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Message 21 of 38

@karent141049 wrote:

Thank you for your caring reply. I'm not too worried about the isolation, since I'm used to it. I don't drive, so long distance services are pretty much out of the question. There is no public  transportation available in this area. What little other transportation is available is just for the barest necessities, like medical appointments, and it's quite expensive. As far as hiring help, we simply wouldn't have the budget for that. I'm afraid I'm on my own with him, up to that point where he has to go into care. Hopefully, that's quite far down the road.


I meant to wish you LUCK at the end of the last post!  I'm surprised there isn't some kind of public, reasonably priced transportation in your area, no matter how rural. Our county is considered so rural, it's "frontier" and it still has subsidized van/buses that go up and down the county for medical appointments and sometimes for other events. Somehow you are managing, and hooray for that. 

 

Since you anticipate a time when you can't manage him at home, it might be useful for you to look up, or call about, the eligibility for Long Term Care Medicaid which would pay for care for him. The Area Agency on Aging would give you that information. In order to qualify, or for him to qualify, he might need to 'spend down' some of his/your assets. You don't have to sell your house, but there are strict eligibility requirements. You are allowed to give away money to, say, heirs or charities, up to 5 years before applying for Medicaid. I know you are hoping the day you need to consider is far away, but, a little planning ahead might provide you a roadmap.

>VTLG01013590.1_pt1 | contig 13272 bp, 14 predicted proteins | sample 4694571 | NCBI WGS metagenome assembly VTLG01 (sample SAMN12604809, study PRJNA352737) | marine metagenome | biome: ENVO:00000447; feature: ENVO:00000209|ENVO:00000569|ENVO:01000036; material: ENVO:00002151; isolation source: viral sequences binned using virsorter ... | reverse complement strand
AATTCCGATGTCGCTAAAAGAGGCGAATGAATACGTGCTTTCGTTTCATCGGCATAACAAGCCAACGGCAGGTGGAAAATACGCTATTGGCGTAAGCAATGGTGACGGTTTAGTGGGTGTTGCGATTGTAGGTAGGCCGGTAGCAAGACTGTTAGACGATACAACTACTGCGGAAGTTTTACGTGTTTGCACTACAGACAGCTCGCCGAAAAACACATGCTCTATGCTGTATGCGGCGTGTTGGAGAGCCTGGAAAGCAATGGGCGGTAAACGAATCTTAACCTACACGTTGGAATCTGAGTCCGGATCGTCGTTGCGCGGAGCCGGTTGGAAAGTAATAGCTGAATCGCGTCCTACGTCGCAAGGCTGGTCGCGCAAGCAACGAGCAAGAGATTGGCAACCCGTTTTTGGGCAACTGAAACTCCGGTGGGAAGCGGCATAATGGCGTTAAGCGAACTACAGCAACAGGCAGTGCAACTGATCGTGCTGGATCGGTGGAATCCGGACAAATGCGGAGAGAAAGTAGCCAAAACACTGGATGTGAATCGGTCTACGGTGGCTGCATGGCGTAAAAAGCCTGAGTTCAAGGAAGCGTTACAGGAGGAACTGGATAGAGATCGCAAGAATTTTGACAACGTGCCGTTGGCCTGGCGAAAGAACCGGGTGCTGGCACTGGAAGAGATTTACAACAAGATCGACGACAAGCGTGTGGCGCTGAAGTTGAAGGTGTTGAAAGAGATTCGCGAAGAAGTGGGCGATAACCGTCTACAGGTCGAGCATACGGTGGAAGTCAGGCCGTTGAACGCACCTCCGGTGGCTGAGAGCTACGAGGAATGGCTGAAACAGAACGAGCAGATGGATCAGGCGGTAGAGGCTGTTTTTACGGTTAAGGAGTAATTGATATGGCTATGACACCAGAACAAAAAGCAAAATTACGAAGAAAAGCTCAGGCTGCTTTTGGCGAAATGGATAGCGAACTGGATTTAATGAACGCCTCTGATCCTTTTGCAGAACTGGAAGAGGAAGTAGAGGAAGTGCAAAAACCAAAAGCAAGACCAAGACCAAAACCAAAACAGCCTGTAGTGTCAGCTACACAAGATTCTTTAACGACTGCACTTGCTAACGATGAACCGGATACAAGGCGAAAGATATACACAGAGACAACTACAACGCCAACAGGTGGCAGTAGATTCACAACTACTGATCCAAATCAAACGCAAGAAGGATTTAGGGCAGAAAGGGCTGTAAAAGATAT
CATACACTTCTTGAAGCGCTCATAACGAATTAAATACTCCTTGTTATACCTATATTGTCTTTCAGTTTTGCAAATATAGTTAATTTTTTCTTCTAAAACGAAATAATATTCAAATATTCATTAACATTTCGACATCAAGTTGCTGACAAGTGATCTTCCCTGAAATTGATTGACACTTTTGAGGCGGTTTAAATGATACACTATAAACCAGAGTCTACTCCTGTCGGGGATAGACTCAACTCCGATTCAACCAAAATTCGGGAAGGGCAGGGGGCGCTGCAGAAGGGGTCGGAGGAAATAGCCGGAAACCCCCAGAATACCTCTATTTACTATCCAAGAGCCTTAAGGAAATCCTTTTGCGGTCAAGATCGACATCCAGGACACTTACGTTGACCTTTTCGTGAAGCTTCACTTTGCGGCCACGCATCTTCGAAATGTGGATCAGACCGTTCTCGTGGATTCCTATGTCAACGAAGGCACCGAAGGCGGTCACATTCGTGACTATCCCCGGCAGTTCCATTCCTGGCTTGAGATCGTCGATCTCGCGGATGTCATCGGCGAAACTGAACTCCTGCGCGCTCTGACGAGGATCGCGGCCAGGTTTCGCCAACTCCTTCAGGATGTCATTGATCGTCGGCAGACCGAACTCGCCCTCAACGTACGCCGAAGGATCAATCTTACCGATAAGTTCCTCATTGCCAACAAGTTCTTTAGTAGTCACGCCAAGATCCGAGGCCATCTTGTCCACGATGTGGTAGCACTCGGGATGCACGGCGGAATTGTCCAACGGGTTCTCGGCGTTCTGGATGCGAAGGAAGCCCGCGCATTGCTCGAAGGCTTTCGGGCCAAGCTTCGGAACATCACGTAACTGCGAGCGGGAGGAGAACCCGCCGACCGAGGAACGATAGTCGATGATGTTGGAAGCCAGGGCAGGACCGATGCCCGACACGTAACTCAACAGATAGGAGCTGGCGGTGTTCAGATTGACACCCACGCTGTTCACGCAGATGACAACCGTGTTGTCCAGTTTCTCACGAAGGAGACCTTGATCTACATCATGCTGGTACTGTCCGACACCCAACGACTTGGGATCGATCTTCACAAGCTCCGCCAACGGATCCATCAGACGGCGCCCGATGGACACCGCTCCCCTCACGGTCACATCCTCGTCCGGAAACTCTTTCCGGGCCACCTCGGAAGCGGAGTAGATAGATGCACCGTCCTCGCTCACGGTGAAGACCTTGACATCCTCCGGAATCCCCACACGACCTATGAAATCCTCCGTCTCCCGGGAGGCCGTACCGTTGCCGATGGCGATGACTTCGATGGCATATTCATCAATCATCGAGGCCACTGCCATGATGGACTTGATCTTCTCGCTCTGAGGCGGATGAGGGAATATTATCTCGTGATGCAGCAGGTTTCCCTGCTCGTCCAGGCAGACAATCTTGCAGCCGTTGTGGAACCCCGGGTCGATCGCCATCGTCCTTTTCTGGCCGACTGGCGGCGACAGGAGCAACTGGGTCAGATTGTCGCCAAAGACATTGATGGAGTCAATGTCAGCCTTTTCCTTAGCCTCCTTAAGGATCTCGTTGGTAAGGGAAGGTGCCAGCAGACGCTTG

AARP has a cool guide for looking up things like the Area Agency on Aging, and i tried it for my tiny town, and unfortunately it didn't work as well as eldercare.gov, so i'd go there and put in your  zip code to find which one serves your area. Ours is one county over, but it still serves us. 

 

Anyway, you sound very resourceful and creative, and you have a real challenge on your hands. And you are willing and able. My, what a lucky man he is.

 

keep us posted if you like, eh?

Jane

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Message 22 of 38

Thank you for your caring reply. I'm not too worried about the isolation, since I'm used to it. I don't drive, so long distance services are pretty much out of the question. There is no public  transportation available in this area. What little other transportation is available is just for the barest necessities, like medical appointments, and it's quite expensive. As far as hiring help, we simply wouldn't have the budget for that. I'm afraid I'm on my own with him, up to that point where he has to go into care. Hopefully, that's quite far down the road.

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Message 23 of 38

@karent141049 wrote: